A blogger recently talked about creativity ebbing and flowing. That sometimes inspiration just doesn't arrive.  My response was that I believe in the discipline of work. Creative things happen when you are working and if you can muster the discipline you can be working with your camera all the time and deeply engaged in the creative process. It's when you start looking for excuses NOT to go out with your camera and play that you've hit a pivotal moment which could go either way. Either you'll spiral away from the process, finding more and more reasons to delay or postpone, or you'll have the epiphany that the Muses strike mostly when you are already immersed in your craft and intentionally practicing it. They rarely make house calls when you are sitting around in your pajamas watching reruns of "Jeopardy" on the TV. The goddesses of creativity are especially resistant to people who want to procrastinate and whine about not being ---- inspired. 

I wanted to walk with a camera today to more closely align my practice with my own vision. These walks are like "palette cleansers" after a week of commercial work. You are essentially giving yourself permission to do "stream of consciousness" photos for as long as you want to. Or, in this Summer, for as long as you can take the heat. Consider yourself well blessed if your photo play takes place indoors, nestled in the chilly but comforting blossom of air conditioning. 

After a busy week of photographing with the SL2 and then the GH6 I had almost forgotten how much I like working with the simple, minimal and industrial SL. It's so well built and so rationally laid out that it becomes about as transparent as any of my other favorite cameras. And since I paid less than a third the price I parted with for the new SL2 I have no trepidation about taking the SL into any environment. It feels as if it can meet any challenge my staid walks can toss at it. And its demise will sadden me but it's easily replaced.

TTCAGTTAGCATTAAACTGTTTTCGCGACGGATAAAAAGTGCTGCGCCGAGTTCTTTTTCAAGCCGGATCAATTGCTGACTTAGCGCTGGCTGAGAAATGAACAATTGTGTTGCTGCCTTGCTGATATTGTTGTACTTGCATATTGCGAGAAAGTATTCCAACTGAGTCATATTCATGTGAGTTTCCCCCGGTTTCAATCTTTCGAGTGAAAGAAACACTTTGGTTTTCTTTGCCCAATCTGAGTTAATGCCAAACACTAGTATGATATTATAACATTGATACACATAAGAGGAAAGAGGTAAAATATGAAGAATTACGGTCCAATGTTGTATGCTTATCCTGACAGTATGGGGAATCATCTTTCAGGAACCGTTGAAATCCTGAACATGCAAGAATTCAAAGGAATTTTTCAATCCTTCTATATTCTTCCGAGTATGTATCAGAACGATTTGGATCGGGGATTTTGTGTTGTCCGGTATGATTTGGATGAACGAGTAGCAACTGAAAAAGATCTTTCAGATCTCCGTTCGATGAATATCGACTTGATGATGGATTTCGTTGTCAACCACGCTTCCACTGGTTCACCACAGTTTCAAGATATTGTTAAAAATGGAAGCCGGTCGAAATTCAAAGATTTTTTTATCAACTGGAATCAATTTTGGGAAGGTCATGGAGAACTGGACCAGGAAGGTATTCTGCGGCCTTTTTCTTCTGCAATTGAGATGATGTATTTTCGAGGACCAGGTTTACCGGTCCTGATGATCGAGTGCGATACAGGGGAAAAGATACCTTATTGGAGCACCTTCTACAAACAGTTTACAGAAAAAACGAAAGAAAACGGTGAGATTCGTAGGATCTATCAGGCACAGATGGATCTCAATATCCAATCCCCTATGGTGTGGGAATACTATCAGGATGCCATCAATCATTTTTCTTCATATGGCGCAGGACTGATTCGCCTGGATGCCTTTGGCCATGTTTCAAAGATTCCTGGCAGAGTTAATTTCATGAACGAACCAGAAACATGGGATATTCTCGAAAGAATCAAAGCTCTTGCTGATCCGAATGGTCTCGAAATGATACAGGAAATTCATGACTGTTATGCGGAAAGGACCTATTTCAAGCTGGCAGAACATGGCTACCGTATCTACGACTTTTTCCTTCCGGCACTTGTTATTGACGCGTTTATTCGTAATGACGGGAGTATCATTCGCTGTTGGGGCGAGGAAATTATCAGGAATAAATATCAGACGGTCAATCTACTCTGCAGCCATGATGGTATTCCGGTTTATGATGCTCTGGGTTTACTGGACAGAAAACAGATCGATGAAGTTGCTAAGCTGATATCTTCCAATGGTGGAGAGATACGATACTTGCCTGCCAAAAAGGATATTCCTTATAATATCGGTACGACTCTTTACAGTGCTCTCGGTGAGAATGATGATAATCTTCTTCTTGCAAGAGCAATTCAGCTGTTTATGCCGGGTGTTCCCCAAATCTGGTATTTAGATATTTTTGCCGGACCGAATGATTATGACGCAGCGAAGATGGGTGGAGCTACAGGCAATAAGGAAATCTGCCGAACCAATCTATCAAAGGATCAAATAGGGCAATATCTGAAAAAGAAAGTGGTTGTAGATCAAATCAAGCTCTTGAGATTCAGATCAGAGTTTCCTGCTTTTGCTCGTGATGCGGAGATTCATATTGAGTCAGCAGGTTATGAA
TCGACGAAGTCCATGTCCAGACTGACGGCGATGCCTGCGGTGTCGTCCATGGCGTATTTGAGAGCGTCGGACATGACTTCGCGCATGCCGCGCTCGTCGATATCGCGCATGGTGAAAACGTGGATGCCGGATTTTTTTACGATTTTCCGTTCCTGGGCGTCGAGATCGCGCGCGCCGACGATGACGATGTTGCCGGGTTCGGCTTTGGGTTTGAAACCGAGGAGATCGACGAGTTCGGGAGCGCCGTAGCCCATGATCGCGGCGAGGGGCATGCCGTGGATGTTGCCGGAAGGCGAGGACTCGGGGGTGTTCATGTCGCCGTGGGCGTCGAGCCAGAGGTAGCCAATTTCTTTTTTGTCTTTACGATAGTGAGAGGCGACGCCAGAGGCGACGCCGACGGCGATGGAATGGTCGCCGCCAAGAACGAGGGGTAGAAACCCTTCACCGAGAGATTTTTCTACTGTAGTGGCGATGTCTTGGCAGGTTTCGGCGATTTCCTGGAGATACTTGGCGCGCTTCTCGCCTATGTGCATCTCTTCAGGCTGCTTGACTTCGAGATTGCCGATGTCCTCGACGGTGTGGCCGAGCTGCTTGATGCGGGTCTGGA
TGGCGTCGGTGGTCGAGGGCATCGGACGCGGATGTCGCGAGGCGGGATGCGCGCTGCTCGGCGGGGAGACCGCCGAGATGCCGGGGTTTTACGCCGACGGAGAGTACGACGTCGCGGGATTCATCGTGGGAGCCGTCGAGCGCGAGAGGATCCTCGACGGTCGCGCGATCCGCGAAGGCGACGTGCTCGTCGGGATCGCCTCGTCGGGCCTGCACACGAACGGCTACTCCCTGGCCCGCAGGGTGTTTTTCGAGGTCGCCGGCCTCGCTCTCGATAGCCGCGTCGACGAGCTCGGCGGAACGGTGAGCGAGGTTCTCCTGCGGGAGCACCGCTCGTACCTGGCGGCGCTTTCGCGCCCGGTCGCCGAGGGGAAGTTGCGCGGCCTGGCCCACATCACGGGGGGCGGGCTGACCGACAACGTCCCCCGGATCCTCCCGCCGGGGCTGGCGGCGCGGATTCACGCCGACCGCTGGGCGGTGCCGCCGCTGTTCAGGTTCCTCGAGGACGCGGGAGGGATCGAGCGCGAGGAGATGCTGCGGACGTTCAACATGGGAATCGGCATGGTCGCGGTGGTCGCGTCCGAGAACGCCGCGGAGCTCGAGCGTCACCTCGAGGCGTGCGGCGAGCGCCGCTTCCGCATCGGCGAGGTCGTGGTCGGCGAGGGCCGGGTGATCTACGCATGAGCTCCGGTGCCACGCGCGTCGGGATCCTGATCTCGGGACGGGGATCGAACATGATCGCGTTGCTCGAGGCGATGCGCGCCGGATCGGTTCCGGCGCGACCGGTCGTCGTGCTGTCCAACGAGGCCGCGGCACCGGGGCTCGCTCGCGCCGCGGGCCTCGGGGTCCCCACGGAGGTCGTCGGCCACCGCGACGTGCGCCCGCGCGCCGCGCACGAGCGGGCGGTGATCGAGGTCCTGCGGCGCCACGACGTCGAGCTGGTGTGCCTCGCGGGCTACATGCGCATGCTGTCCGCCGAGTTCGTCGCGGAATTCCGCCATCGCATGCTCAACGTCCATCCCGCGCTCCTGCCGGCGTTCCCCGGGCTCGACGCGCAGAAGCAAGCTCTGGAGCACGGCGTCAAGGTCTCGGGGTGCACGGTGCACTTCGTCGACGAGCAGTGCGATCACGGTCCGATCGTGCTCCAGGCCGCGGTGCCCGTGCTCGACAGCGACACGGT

The Contax Zeiss 35-135mm zoom is a monster. The slower apertures (f3.3--f4.5 variable max) make manual focusing a bit less sure because the depth of field tends to muddle the exact point of sharp focus. I usually have to magnify the frame to make sure I'm putting the laser-edge of sharpness at just the right point. But so far I've been delighted by the look of the files from that lens. Even today, shooting in black and white, I am impressed with the bite of the images and the way the files work in black and white. 

I started my walk at 10:30 but by noon it was just too darn hot to continue. The heat just weighs on you after a while and you start to pass up shots and at some point you become so weary that the idea of pulling the camera up to your eye seems like too much of a burden. That's when you know it's time to head home, drink ice tea and scare up some sort of light lunch.





A new version of "giving someone the finger." 
"I look at things from both sides now...." Thanks Joni Mitchell.

Stay Frosty out there. But still....get out there. Somewhere.